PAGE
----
fear of birth

Exercise and Body Trust in Birth

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In the gen­er­a­tions since birth moved from the home to the hos­pi­tal set­ting, it has become less and less fre­quent that women in devel­oped nations see birth first hand and accept it as a nat­ur­al part of life pri­or to their own first birth expe­ri­ence. The “epi­dem­ic” of fear sur­round­ing birth may well be part­ly a result of this phe­nom­e­non. In a recent post pub­lished in Mid­wives mag­a­zine, a pub­li­ca­tion of the UK’s Roy­al Col­lege of Mid­wives, DTP direc­tor Ann Cowl­in wrote a blog enti­tled ‘Exer­cise and Body Trust in Birth.’ The post address­es the con­fi­dence in one’s body that accom­pa­nies train­ing spe­cif­ic exer­cise and how this applies to preg­nant women and their prepa­ra­tion for birth. Here is the link to the blog post: http://community.rcm.org.uk/blogs/exercise-and-body-trust-birth

Pregnancy Exercise — The Evolutionary Imperative for Vigorous Activity

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This arti­cle is from my blog, Danc­ingTh­ruPreg­nan­cy on Word­Press.

I have long want­ed to write this post. Recent­ly two arti­cles appeared in the NY Times prompt­ing me to move for­ward. One arti­cle dealt with how it is that ongo­ing vig­or­ous exer­cise pro­duces brain enhance­ments. The sec­ond arti­cle dealt with how run­ning cre­ates its “high” and explained why the result­ing addic­tion is an evo­lu­tion­ary ben­e­fit for human sur­vival.

Every day in Africa a gazelle wakes up.

It knows it must run faster than the fastest lion or it will be killed.

Every morn­ing a lion wakes up.

It knows that it must out­run the slow­est gazelle or it will starve to death.

It doesn’t mat­ter whether you are a lion or a gazelle.

When the sun comes up, you bet­ter be run­ning.

Abe Gubegna
Ethiopia, circa 1974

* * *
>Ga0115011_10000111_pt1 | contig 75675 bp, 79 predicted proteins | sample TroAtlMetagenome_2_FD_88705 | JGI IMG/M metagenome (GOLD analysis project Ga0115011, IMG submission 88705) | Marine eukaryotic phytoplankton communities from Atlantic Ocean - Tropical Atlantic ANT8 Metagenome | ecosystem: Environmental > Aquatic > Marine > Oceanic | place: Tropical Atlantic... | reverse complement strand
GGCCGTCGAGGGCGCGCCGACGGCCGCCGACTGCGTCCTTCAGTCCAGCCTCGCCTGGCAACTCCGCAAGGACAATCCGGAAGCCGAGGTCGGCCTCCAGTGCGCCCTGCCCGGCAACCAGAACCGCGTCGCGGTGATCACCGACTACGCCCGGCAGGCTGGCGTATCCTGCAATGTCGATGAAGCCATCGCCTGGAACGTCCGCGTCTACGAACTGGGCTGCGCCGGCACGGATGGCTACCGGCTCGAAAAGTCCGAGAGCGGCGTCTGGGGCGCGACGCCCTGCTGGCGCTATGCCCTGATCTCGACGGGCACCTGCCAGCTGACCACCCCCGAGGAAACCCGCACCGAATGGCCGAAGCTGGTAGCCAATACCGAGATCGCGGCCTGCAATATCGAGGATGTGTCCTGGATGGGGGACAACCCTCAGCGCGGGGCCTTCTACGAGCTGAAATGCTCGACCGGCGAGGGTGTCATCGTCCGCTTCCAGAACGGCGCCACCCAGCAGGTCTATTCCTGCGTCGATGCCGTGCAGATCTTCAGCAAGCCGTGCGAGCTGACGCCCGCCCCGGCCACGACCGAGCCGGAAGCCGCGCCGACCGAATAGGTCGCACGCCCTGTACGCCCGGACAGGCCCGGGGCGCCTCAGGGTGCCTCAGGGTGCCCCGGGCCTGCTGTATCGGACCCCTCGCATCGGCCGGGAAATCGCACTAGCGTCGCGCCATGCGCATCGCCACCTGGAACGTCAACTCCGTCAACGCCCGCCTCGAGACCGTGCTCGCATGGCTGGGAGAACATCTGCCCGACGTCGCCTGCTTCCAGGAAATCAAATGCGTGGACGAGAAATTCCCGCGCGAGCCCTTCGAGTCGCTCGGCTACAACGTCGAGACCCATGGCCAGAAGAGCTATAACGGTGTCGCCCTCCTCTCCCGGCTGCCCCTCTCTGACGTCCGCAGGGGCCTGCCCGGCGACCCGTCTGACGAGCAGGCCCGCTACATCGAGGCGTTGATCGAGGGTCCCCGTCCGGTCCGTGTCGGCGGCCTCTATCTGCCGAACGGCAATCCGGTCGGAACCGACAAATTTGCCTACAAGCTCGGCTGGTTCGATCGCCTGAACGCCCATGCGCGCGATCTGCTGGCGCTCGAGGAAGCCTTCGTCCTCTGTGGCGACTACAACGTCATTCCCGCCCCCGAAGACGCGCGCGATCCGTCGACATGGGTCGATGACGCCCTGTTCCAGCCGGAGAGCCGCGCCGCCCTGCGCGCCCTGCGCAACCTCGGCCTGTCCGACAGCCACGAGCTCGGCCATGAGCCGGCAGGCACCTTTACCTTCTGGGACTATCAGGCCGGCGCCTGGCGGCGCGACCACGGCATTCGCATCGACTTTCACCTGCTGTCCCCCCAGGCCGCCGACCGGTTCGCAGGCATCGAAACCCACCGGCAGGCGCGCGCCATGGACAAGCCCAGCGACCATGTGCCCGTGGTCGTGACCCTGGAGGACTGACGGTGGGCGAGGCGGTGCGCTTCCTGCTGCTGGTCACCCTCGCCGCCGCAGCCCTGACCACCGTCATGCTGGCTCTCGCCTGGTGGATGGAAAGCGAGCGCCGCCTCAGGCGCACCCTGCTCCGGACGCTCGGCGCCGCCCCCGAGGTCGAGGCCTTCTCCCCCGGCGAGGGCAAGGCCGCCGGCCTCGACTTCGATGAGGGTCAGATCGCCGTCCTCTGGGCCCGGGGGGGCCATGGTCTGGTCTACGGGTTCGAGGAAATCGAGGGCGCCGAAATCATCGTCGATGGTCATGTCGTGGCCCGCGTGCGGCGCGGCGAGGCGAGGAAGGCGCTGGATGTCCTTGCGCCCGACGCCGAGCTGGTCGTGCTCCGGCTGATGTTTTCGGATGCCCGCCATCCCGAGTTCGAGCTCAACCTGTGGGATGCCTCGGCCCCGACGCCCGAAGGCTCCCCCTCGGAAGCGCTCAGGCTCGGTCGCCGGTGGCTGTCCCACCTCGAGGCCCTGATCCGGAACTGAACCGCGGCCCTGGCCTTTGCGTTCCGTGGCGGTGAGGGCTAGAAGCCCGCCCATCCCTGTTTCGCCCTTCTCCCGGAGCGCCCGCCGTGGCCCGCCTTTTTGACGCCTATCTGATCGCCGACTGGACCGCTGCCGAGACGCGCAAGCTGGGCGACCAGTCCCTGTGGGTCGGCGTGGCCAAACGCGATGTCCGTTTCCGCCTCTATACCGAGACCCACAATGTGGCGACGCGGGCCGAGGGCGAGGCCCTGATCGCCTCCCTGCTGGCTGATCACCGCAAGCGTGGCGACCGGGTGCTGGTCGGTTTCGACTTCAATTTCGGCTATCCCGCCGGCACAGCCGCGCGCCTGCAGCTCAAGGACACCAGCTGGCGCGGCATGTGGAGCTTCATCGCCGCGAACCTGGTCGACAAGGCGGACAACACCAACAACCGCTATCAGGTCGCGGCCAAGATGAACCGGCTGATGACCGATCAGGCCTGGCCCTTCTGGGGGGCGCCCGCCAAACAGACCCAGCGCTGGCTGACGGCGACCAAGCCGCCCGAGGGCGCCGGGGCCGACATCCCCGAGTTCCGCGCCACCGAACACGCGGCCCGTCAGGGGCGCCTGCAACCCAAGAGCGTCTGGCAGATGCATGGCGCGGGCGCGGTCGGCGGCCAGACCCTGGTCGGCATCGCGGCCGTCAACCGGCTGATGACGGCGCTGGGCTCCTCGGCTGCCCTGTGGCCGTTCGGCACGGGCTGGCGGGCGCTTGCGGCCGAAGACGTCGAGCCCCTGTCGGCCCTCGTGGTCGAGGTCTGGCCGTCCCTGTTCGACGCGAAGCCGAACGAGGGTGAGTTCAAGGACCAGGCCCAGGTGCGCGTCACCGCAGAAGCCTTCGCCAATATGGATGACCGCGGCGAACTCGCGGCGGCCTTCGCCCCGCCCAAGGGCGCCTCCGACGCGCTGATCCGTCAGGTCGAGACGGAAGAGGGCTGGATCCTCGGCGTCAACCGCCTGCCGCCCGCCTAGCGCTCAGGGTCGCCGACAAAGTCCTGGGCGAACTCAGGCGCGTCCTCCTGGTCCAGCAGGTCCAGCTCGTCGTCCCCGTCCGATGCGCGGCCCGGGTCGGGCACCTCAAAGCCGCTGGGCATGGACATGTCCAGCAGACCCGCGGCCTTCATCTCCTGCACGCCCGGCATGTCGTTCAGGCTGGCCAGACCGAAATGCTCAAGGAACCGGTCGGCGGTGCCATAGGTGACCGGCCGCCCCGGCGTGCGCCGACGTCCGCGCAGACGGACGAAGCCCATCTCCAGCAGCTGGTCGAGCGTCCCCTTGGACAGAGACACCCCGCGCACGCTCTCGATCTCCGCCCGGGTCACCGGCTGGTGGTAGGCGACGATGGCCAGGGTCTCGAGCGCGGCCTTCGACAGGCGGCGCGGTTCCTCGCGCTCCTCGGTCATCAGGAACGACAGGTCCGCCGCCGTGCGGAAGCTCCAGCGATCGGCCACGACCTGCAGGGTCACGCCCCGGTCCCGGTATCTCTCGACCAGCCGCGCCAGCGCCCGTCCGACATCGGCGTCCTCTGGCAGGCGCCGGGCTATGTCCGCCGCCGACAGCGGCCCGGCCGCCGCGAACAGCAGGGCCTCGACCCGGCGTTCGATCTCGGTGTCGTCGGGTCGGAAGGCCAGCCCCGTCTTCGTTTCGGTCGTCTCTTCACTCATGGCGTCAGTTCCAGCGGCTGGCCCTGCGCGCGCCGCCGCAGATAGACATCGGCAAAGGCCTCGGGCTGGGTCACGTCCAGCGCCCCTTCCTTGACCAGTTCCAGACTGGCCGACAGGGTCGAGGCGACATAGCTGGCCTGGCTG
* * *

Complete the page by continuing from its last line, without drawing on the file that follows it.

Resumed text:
The preg­nant mom who exer­cis­es vig­or­ous­ly and reg­u­lar­ly — the one who runs or swims or does aer­o­bic danc­ing — is not the one at risk, or whose infant is at risk, of a lack of tol­er­ance for the rig­ors of labor or for lifestyle health prob­lems. It is the seden­tary or low activ­i­ty moth­er and her off­spring who are at risk. I have writ­ten at length on this real­i­ty in my chap­ter on Women and Exer­cise in Varney’s Mid­wifery.

This real­iza­tion has plagued me for ages, and the two arti­cles in the Times con­vinced me to make this state­ment, explain why it is true and exhort women of child­bear­ing age to become aer­o­bic ani­mals.

In the con­tem­po­rary world, we are not as active as pre­vi­ous gen­er­a­tions. Few women exer­cise to the extent required to devel­op the capac­i­ty to with­stand the rig­ors of birth. It is lit­tle won­der that so often health care providers hear that women are afraid to exer­cise, and child­birth edu­ca­tors hear that preg­nant moms are afraid of birth and don’t have con­fi­dence in their abil­i­ty to do it. There are solu­tions for these issues…

The biggest bang for the buck is aer­o­bics. This gets almost every­thing that helps you in labor. It increas­es endurance, strength and range of motion. It improves breath­ing capac­i­ty (you get more oxy­gen + less fatigue). It reduces your need to tap your car­diac reserve (your body works hard in labor but not to the degree it must if you are not fit). Plus, reg­u­lar par­tic­i­pa­tion in a good car­dio or aer­o­bic work­out gives you the men­tal tough­ness and con­fi­dence you need to know that your body is capa­ble of the work and the recov­ery — what we call body trust. Fit Preg­nan­cy has dis­cussed the myths sur­round­ing how hard a preg­nant woman can work out.

Learn­ing use­ful posi­tions and move­ments is extreme­ly help­ful. Be sure that your work­out also includes strength and coor­di­na­tion move­ments — such things as squat­ting, core move­ments for pelvis and spine, and oth­er motions that aid your progress in labor. Being upright and mov­ing are keys to a healthy labor. These require strength and coor­di­na­tion.

Men­tal focus and being present teach you to work with your body. Activ­i­ties such as relax­ation train­ing, yoga, pilates for preg­nan­cy and dance help you devel­op the men­tal skills (mind­ful­ness and deep breath­ing) that accom­pa­ny your move­ment. Learn to rec­og­nize your body’s sig­nals so you know when it’s time to push.

A tru­ly effec­tive use of your time is a one hour class a cou­ple times a week that com­bines all these ele­ments. We have known this for decades. The evi­dence is clear that it works. Keep moving…right into labor and birth!

Find a safe and effec­tive class or train­er.